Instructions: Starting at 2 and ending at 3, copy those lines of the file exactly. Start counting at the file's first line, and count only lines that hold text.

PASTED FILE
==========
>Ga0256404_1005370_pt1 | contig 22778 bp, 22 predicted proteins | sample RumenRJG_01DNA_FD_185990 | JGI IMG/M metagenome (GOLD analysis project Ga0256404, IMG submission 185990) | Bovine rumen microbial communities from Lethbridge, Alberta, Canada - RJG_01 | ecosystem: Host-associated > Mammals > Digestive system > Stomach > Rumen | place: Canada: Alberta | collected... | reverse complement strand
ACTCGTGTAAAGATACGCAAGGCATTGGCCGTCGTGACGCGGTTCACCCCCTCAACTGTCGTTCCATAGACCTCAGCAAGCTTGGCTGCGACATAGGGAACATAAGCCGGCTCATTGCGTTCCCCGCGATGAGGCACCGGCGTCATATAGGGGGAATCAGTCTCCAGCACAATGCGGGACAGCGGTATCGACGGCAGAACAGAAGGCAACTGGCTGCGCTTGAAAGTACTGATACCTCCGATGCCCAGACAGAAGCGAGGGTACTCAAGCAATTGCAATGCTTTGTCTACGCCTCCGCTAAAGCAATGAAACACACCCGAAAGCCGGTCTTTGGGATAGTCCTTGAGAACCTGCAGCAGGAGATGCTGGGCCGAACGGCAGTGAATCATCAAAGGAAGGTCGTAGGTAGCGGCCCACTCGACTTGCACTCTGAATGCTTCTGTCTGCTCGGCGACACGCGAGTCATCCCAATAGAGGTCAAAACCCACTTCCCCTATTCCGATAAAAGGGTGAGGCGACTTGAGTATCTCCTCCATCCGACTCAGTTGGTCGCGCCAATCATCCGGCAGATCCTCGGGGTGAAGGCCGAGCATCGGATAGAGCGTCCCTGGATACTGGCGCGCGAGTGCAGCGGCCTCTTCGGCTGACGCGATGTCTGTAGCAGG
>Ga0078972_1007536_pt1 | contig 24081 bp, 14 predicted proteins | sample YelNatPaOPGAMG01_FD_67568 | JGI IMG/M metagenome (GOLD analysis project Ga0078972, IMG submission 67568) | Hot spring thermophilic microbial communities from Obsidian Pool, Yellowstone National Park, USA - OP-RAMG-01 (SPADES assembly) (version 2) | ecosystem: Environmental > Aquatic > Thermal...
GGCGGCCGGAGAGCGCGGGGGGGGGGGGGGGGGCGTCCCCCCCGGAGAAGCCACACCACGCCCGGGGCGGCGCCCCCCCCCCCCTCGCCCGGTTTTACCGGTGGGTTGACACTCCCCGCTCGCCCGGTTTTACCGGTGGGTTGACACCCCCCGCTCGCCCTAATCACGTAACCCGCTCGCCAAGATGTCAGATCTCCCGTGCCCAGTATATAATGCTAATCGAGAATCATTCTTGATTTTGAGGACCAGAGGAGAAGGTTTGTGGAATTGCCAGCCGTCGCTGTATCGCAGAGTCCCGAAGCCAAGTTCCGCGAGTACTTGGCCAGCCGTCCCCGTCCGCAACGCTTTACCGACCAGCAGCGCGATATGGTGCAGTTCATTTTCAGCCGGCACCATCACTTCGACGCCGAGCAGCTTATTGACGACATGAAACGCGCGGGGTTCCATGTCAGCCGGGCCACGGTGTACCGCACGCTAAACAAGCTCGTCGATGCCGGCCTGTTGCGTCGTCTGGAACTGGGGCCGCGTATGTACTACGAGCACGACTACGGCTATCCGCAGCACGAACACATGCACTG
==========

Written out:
ACTCGTGTAAAGATACGCAAGGCATTGGCCGTCGTGACGCGGTTCACCCCCTCAACTGTCGTTCCATAGACCTCAGCAAGCTTGGCTGCGACATAGGGAACATAAGCCGGCTCATTGCGTTCCCCGCGATGAGGCACCGGCGTCATATAGGGGGAATCAGTCTCCAGCACAATGCGGGACAGCGGTATCGACGGCAGAACAGAAGGCAACTGGCTGCGCTTGAAAGTACTGATACCTCCGATGCCCAGACAGAAGCGAGGGTACTCAAGCAATTGCAATGCTTTGTCTACGCCTCCGCTAAAGCAATGAAACACACCCGAAAGCCGGTCTTTGGGATAGTCCTTGAGAACCTGCAGCAGGAGATGCTGGGCCGAACGGCAGTGAATCATCAAAGGAAGGTCGTAGGTAGCGGCCCACTCGACTTGCACTCTGAATGCTTCTGTCTGCTCGGCGACACGCGAGTCATCCCAATAGAGGTCAAAACCCACTTCCCCTATTCCGATAAAAGGGTGAGGCGACTTGAGTATCTCCTCCATCCGACTCAGTTGGTCGCGCCAATCATCCGGCAGATCCTCGGGGTGAAGGCCGAGCATCGGATAGAGCGTCCCTGGATACTGGCGCGCGAGTGCAGCGGCCTCTTCGGCTGACGCGATGTCTGTAGCAGG
>Ga0078972_1007536_pt1 | contig 24081 bp, 14 predicted proteins | sample YelNatPaOPGAMG01_FD_67568 | JGI IMG/M metagenome (GOLD analysis project Ga0078972, IMG submission 67568) | Hot spring thermophilic microbial communities from Obsidian Pool, Yellowstone National Park, USA - OP-RAMG-01 (SPADES assembly) (version 2) | ecosystem: Environmental > Aquatic > Thermal...